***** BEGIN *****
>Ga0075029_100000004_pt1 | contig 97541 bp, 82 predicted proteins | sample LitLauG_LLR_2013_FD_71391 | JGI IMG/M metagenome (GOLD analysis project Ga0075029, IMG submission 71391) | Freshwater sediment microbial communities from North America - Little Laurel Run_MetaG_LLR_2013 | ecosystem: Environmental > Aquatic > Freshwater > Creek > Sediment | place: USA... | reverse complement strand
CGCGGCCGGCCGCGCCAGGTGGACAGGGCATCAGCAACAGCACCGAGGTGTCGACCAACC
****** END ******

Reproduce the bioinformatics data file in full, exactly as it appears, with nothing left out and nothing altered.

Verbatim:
>Ga0075029_100000004_pt1 | contig 97541 bp, 82 predicted proteins | sample LitLauG_LLR_2013_FD_71391 | JGI IMG/M metagenome (GOLD analysis project Ga0075029, IMG submission 71391) | Freshwater sediment microbial communities from North America - Little Laurel Run_MetaG_LLR_2013 | ecosystem: Environmental > Aquatic > Freshwater > Creek > Sediment | place: USA... | reverse complement strand
CGCGGCCGGCCGCGCCAGGTGGACAGGGCATCAGCAACAGCACCGAGGTGTCGACCAACC